It seems there’s a difference in sentiment on blogs, social media, and office meetings since the beginning of the 2020 pandemic to about 8 months later, and will continue to evolve.
Work from home was interesting for those lucky enough to keep their jobs at the beginning of the pandemic. Teams figuring out the best way to communicate, single people trying to be productive by “reading more”, and families juggling between their kids schooling and their own jobs.
As Walzay embarks on a journey of finding experienced tech talent and qualified companies from around the world, we collect data, insights, and hear stories of how the teams are functioning in this remote world.
Predictions: Remote or Home?
Firstly, we need to remember we’re currently living through a global pandemic. Remote working, post-covid, will be different than it is now. There will be travel, open restaurants, pop up offices, co-working shops, team meets and retreats, and maybe the kids will be back at school.
There are pros and cons to each that we cannot deny: distributed global teams, more innovation as teams are built on passion over geography. More opportunity unlocked from all over the world for companies and talent.
Then there is the social aspect; will we thrive more when we are surrounded by people in a social setting, and having day-to-day face time with our colleagues. That data is yet to prove that theory.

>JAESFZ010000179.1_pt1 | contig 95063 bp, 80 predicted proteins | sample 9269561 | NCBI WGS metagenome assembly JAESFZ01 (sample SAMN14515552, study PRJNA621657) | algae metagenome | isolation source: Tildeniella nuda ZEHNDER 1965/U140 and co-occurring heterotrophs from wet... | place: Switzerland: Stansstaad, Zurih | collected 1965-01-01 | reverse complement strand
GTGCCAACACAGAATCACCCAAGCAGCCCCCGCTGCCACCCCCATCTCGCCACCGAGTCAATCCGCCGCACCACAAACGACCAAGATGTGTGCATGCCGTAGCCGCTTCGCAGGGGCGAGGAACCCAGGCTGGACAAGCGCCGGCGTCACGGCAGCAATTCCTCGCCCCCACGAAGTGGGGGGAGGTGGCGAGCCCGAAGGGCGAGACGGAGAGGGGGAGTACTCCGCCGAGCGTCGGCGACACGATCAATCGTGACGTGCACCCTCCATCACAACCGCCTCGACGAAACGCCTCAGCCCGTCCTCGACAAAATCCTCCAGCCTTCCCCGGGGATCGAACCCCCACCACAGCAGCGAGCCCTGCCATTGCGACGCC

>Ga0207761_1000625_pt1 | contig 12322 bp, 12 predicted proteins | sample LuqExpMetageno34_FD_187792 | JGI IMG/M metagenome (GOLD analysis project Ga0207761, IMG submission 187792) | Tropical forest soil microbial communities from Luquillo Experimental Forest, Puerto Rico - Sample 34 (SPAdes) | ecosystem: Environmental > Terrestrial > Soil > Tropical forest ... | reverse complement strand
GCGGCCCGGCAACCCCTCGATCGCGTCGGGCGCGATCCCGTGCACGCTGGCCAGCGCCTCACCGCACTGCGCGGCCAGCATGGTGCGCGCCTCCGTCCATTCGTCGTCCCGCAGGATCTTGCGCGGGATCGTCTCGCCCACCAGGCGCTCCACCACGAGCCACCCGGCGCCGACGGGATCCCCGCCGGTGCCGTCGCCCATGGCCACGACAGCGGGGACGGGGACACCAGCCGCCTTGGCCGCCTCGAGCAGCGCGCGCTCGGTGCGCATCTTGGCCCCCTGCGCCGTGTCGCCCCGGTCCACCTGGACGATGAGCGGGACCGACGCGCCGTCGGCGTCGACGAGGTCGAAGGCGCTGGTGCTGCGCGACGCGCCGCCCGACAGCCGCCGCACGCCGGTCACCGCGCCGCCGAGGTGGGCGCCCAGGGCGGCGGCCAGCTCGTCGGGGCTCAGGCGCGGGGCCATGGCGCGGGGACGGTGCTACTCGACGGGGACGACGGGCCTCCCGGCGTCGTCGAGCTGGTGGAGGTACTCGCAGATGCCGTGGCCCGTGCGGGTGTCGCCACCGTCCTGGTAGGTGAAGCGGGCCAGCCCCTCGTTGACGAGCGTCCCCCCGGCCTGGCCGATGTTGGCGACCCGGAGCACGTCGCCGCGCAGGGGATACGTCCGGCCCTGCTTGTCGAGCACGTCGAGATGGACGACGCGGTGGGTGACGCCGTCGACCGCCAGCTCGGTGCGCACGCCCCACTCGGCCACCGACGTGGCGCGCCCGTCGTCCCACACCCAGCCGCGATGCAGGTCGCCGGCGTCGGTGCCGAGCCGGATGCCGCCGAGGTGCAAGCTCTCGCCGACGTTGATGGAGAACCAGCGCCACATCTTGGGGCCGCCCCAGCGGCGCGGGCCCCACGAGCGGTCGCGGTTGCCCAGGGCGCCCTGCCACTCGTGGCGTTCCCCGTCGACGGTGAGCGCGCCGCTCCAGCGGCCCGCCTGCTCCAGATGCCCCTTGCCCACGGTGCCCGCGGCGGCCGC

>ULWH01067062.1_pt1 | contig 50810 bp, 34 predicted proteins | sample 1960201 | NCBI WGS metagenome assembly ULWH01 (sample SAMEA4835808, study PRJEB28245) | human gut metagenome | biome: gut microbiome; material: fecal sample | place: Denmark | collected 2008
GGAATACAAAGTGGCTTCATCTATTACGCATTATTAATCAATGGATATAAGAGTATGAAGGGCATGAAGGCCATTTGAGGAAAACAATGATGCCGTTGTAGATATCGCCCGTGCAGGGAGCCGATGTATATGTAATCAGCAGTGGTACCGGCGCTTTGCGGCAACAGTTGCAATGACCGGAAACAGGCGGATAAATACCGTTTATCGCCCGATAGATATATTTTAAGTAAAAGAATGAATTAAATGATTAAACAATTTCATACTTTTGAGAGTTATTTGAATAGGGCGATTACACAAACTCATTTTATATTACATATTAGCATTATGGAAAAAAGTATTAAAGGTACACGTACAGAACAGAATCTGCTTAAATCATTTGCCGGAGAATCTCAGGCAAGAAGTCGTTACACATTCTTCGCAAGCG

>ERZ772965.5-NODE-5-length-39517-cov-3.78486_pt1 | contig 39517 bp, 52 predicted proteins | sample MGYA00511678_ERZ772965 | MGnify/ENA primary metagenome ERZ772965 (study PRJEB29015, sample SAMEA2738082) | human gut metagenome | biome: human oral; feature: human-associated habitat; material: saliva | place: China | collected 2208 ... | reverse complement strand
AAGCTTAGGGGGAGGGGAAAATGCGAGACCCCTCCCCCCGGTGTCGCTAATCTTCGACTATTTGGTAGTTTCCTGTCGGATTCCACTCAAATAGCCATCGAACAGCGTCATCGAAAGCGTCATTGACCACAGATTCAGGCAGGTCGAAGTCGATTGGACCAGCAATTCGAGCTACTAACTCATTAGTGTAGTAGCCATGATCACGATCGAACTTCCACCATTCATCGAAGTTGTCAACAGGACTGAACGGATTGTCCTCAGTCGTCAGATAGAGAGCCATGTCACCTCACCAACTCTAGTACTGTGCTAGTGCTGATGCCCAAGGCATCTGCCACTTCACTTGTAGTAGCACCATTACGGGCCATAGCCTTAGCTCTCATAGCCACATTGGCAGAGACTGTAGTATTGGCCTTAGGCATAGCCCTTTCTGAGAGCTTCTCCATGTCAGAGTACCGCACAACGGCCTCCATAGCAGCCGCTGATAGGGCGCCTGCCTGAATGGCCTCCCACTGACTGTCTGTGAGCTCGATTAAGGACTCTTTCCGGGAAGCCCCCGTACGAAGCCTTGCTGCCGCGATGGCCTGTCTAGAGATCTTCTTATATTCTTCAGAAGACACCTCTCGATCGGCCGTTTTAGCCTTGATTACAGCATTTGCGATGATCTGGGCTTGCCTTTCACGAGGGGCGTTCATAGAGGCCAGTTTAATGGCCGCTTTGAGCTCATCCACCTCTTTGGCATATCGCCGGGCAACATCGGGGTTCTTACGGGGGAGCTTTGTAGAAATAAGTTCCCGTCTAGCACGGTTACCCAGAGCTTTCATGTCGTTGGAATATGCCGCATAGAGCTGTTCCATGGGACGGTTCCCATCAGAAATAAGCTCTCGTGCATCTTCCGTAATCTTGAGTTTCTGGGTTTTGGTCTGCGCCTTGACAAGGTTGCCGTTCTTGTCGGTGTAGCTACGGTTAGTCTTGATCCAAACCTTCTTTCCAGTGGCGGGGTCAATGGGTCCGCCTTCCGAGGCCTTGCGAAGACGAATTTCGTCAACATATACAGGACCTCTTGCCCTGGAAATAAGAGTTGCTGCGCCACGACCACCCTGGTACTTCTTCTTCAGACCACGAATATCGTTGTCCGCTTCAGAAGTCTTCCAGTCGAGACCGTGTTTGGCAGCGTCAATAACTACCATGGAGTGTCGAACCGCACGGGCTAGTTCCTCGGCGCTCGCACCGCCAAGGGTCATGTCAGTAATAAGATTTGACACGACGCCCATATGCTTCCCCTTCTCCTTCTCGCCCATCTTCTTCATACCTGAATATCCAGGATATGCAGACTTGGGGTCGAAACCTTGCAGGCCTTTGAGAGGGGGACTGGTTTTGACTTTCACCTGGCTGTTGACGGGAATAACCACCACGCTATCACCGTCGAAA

The truth is that some teams simply cannot move to a remote role, while some, like engineering and technical teams are easily able to adjust. So the answer to this debate is: BOTH.
Let’s focus on the obvious, tech teams have a long history of being remote. This is the first team in any company that can be fully remote from the start. These teams will likely never go back to the office.
So creating a culture of remote for a company can start with the engineer teams. They usually have tools, systems, and experiences built out to support a remote team. Start with your software engineers, mobile developers, data scientists, designers, and product managers. Use their processes to help build out a remote culture for the rest of the company.
Allow flexibility: some teams can be in the office full time, some flexible, they can choose to be in the office or not.
Companies don’t decrease your pay if you’re working from home from a specific location, however your pay may decrease if you choose to move out of a big city. Walzay is working on changing this over the decade to be a more pay for skills, rather than location model. This can allow even more flexibility for people and especially families to move around without the risk of a huge pay cut.
Overall — The debate is still up in the air, and we will need data to prove which one is more efficient. The world is changing and a company that does not offer flexible policies will suffer when it comes to competing for tech talent.